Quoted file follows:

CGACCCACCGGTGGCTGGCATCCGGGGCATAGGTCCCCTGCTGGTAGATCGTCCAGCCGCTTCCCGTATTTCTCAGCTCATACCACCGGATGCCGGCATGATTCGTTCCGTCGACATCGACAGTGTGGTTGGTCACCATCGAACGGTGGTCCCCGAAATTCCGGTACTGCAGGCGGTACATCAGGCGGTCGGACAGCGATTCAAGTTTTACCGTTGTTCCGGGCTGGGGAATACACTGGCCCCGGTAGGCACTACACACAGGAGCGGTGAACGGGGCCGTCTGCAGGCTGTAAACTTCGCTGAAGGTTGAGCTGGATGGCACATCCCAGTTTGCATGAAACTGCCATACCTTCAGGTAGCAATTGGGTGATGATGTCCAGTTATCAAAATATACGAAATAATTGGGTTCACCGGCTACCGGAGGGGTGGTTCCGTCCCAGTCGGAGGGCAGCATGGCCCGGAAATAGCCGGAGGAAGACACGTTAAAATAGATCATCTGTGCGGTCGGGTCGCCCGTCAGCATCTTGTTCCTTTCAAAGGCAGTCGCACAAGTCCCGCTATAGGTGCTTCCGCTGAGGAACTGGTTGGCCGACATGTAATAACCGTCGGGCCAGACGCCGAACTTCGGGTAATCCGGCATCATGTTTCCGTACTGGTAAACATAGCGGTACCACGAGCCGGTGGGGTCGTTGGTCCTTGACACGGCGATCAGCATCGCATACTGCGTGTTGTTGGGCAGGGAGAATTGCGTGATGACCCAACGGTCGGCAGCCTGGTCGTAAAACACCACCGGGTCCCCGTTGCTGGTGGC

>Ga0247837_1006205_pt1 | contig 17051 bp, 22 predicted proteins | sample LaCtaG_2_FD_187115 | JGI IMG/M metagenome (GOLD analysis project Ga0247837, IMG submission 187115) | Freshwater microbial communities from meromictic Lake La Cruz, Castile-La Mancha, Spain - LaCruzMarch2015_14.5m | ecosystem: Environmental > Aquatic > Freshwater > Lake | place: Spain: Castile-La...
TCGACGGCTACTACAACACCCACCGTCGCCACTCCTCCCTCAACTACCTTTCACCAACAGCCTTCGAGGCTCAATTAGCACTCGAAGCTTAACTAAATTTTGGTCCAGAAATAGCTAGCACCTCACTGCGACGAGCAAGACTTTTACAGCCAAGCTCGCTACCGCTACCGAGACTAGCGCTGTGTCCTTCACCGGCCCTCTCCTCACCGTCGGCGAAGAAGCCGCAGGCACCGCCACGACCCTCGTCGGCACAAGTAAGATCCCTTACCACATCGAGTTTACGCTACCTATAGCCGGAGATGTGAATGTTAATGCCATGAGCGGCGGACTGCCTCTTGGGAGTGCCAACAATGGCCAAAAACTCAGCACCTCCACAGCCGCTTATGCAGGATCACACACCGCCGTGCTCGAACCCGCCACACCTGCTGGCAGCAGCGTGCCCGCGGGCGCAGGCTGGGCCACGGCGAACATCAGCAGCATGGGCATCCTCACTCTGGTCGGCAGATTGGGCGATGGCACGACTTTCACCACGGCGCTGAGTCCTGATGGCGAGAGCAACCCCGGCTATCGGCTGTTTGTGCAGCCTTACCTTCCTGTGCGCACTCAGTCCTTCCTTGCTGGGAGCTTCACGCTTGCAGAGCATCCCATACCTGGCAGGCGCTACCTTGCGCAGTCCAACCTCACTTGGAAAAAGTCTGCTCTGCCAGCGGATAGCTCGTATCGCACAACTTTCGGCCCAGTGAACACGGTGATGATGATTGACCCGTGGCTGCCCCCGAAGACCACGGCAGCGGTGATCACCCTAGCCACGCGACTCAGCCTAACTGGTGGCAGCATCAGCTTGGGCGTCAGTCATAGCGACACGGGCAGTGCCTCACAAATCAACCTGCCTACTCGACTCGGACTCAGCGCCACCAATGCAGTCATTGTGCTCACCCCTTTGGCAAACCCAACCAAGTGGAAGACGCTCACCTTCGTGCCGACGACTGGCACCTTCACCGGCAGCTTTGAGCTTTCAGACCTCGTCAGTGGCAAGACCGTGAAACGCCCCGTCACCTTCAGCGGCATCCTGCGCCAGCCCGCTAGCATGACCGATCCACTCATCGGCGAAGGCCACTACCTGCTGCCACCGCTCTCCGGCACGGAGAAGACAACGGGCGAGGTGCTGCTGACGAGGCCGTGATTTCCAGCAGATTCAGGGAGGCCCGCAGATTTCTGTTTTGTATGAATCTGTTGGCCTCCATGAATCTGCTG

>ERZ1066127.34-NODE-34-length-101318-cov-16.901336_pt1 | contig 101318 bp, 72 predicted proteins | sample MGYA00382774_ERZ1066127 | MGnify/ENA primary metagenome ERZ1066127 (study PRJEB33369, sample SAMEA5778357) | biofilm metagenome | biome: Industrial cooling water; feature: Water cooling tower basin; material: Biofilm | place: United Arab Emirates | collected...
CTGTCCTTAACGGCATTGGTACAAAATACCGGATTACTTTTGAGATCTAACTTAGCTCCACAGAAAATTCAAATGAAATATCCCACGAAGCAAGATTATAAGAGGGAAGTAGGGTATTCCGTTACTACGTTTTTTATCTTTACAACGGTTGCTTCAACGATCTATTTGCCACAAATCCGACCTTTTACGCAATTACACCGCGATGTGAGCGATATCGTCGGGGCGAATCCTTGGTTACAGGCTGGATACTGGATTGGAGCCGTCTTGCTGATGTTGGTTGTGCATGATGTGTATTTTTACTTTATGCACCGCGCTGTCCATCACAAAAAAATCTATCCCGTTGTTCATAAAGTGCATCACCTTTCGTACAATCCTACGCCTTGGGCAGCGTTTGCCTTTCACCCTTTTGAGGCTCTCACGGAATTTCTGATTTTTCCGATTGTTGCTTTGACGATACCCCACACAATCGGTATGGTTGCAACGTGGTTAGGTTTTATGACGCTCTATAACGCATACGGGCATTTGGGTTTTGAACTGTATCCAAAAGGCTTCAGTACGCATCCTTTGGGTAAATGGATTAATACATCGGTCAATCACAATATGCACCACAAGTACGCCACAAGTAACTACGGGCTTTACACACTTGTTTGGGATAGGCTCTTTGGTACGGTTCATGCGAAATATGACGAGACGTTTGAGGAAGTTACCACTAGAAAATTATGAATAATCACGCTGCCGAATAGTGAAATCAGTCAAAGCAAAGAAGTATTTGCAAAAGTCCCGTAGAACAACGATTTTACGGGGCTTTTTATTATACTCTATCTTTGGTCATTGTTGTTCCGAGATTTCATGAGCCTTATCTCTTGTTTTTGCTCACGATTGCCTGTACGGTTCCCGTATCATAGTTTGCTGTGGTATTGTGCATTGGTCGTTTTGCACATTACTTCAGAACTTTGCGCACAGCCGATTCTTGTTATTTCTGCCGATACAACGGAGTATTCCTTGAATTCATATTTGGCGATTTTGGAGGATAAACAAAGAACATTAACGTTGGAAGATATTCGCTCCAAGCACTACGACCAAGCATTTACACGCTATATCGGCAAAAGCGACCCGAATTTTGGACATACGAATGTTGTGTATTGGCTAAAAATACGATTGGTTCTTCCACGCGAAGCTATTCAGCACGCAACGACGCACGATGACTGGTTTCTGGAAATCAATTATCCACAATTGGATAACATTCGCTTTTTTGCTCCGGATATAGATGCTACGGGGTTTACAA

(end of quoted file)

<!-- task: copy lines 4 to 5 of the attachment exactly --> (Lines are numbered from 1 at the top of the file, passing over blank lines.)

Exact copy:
>ERZ1066127.34-NODE-34-length-101318-cov-16.901336_pt1 | contig 101318 bp, 72 predicted proteins | sample MGYA00382774_ERZ1066127 | MGnify/ENA primary metagenome ERZ1066127 (study PRJEB33369, sample SAMEA5778357) | biofilm metagenome | biome: Industrial cooling water; feature: Water cooling tower basin; material: Biofilm | place: United Arab Emirates | collected...
CTGTCCTTAACGGCATTGGTACAAAATACCGGATTACTTTTGAGATCTAACTTAGCTCCACAGAAAATTCAAATGAAATATCCCACGAAGCAAGATTATAAGAGGGAAGTAGGGTATTCCGTTACTACGTTTTTTATCTTTACAACGGTTGCTTCAACGATCTATTTGCCACAAATCCGACCTTTTACGCAATTACACCGCGATGTGAGCGATATCGTCGGGGCGAATCCTTGGTTACAGGCTGGATACTGGATTGGAGCCGTCTTGCTGATGTTGGTTGTGCATGATGTGTATTTTTACTTTATGCACCGCGCTGTCCATCACAAAAAAATCTATCCCGTTGTTCATAAAGTGCATCACCTTTCGTACAATCCTACGCCTTGGGCAGCGTTTGCCTTTCACCCTTTTGAGGCTCTCACGGAATTTCTGATTTTTCCGATTGTTGCTTTGACGATACCCCACACAATCGGTATGGTTGCAACGTGGTTAGGTTTTATGACGCTCTATAACGCATACGGGCATTTGGGTTTTGAACTGTATCCAAAAGGCTTCAGTACGCATCCTTTGGGTAAATGGATTAATACATCGGTCAATCACAATATGCACCACAAGTACGCCACAAGTAACTACGGGCTTTACACACTTGTTTGGGATAGGCTCTTTGGTACGGTTCATGCGAAATATGACGAGACGTTTGAGGAAGTTACCACTAGAAAATTATGAATAATCACGCTGCCGAATAGTGAAATCAGTCAAAGCAAAGAAGTATTTGCAAAAGTCCCGTAGAACAACGATTTTACGGGGCTTTTTATTATACTCTATCTTTGGTCATTGTTGTTCCGAGATTTCATGAGCCTTATCTCTTGTTTTTGCTCACGATTGCCTGTACGGTTCCCGTATCATAGTTTGCTGTGGTATTGTGCATTGGTCGTTTTGCACATTACTTCAGAACTTTGCGCACAGCCGATTCTTGTTATTTCTGCCGATACAACGGAGTATTCCTTGAATTCATATTTGGCGATTTTGGAGGATAAACAAAGAACATTAACGTTGGAAGATATTCGCTCCAAGCACTACGACCAAGCATTTACACGCTATATCGGCAAAAGCGACCCGAATTTTGGACATACGAATGTTGTGTATTGGCTAAAAATACGATTGGTTCTTCCACGCGAAGCTATTCAGCACGCAACGACGCACGATGACTGGTTTCTGGAAATCAATTATCCACAATTGGATAACATTCGCTTTTTTGCTCCGGATATAGATGCTACGGGGTTTACAA